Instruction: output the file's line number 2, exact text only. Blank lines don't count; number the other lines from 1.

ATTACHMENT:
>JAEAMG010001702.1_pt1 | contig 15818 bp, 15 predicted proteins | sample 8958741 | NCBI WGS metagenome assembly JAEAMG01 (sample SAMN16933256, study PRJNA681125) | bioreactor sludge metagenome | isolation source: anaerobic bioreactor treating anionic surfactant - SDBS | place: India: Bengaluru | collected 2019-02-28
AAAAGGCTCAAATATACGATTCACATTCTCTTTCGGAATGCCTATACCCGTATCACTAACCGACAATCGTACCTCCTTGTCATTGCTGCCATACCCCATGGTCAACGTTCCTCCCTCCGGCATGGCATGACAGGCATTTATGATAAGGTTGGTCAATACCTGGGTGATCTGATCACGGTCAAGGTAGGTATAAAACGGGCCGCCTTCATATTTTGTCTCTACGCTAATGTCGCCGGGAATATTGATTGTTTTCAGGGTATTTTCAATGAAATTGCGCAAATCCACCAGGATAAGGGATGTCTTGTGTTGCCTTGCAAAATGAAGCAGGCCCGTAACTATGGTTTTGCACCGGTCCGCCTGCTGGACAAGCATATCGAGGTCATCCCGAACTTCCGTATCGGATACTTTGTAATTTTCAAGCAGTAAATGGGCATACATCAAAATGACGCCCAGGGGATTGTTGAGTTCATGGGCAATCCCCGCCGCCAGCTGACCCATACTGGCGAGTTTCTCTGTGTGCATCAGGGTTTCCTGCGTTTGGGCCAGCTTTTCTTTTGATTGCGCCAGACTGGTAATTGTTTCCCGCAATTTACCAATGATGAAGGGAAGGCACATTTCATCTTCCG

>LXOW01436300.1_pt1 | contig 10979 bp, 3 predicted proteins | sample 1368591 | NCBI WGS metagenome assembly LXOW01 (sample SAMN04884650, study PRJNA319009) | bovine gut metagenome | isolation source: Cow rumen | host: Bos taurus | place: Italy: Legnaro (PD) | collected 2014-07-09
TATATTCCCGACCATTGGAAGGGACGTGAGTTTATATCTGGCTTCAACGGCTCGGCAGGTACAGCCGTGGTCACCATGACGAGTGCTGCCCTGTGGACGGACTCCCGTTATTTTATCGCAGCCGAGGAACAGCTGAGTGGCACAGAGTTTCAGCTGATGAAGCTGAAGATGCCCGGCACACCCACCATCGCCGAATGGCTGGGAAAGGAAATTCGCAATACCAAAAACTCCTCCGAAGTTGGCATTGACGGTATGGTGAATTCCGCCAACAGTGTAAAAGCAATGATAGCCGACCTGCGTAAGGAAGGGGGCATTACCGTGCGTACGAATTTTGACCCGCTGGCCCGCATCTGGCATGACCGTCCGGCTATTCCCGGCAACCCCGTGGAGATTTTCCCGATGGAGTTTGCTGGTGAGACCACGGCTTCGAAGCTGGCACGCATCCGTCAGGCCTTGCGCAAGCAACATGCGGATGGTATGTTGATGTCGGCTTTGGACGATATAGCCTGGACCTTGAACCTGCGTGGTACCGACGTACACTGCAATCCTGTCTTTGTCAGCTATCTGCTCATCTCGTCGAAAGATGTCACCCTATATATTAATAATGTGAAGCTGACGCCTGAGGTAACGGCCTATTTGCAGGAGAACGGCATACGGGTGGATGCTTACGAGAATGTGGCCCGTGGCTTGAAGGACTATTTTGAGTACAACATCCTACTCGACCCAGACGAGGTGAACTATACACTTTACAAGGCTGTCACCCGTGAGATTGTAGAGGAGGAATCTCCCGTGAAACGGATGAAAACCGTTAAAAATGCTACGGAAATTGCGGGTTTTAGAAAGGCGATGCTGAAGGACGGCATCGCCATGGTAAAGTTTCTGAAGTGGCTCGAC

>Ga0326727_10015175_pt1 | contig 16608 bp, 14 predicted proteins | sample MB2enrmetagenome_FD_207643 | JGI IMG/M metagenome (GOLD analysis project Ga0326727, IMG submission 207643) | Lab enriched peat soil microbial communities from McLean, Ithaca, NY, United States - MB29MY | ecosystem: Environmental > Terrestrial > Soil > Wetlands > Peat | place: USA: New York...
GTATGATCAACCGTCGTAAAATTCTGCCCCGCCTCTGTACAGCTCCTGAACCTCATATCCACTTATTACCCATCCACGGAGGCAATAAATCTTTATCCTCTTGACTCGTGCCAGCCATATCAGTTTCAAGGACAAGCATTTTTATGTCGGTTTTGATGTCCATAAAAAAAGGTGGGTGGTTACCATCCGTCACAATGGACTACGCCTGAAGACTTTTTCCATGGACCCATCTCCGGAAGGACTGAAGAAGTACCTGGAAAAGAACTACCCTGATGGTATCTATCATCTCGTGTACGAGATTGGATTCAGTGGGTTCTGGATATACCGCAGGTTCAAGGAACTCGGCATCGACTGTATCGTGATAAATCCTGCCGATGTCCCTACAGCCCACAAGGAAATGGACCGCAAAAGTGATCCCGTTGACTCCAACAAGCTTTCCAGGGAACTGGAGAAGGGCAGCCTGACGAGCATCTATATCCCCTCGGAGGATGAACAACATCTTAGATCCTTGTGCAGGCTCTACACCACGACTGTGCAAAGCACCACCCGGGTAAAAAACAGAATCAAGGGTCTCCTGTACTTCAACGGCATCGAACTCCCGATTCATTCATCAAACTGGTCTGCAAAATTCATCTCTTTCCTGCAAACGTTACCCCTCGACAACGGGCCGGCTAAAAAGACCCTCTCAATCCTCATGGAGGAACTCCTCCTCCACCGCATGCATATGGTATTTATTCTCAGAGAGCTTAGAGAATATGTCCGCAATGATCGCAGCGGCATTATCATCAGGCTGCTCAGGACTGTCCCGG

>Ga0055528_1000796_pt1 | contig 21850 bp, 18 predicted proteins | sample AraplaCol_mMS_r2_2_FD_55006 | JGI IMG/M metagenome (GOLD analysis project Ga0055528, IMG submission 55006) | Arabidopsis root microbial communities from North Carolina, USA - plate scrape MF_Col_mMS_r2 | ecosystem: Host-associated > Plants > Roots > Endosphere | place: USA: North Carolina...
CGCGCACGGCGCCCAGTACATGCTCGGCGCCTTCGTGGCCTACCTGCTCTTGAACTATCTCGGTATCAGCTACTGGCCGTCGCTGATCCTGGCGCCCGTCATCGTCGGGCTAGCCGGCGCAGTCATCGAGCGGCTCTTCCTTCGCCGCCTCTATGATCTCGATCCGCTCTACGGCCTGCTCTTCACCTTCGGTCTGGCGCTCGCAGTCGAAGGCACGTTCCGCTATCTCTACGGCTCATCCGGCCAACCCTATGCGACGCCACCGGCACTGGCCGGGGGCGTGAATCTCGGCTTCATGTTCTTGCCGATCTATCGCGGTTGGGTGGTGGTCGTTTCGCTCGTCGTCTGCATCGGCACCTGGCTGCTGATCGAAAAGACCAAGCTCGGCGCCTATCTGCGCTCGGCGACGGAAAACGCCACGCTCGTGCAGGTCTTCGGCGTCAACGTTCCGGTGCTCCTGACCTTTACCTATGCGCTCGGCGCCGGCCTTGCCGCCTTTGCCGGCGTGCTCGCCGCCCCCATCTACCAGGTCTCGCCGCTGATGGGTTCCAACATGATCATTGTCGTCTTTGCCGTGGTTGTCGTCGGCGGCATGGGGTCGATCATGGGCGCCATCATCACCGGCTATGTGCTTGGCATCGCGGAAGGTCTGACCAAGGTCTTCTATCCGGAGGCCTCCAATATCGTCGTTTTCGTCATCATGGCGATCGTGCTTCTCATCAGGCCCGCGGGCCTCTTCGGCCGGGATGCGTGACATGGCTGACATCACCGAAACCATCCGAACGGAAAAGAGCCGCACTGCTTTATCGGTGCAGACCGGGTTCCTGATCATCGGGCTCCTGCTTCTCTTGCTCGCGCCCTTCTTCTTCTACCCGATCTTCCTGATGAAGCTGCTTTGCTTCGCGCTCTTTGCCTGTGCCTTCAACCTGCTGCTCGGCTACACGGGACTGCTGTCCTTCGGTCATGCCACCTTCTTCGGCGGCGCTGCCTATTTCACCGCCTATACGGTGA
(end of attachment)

AAAAGGCTCAAATATACGATTCACATTCTCTTTCGGAATGCCTATACCCGTATCACTAACCGACAATCGTACCTCCTTGTCATTGCTGCCATACCCCATGGTCAACGTTCCTCCCTCCGGCATGGCATGACAGGCATTTATGATAAGGTTGGTCAATACCTGGGTGATCTGATCACGGTCAAGGTAGGTATAAAACGGGCCGCCTTCATATTTTGTCTCTACGCTAATGTCGCCGGGAATATTGATTGTTTTCAGGGTATTTTCAATGAAATTGCGCAAATCCACCAGGATAAGGGATGTCTTGTGTTGCCTTGCAAAATGAAGCAGGCCCGTAACTATGGTTTTGCACCGGTCCGCCTGCTGGACAAGCATATCGAGGTCATCCCGAACTTCCGTATCGGATACTTTGTAATTTTCAAGCAGTAAATGGGCATACATCAAAATGACGCCCAGGGGATTGTTGAGTTCATGGGCAATCCCCGCCGCCAGCTGACCCATACTGGCGAGTTTCTCTGTGTGCATCAGGGTTTCCTGCGTTTGGGCCAGCTTTTCTTTTGATTGCGCCAGACTGGTAATTGTTTCCCGCAATTTACCAATGATGAAGGGAAGGCACATTTCATCTTCCG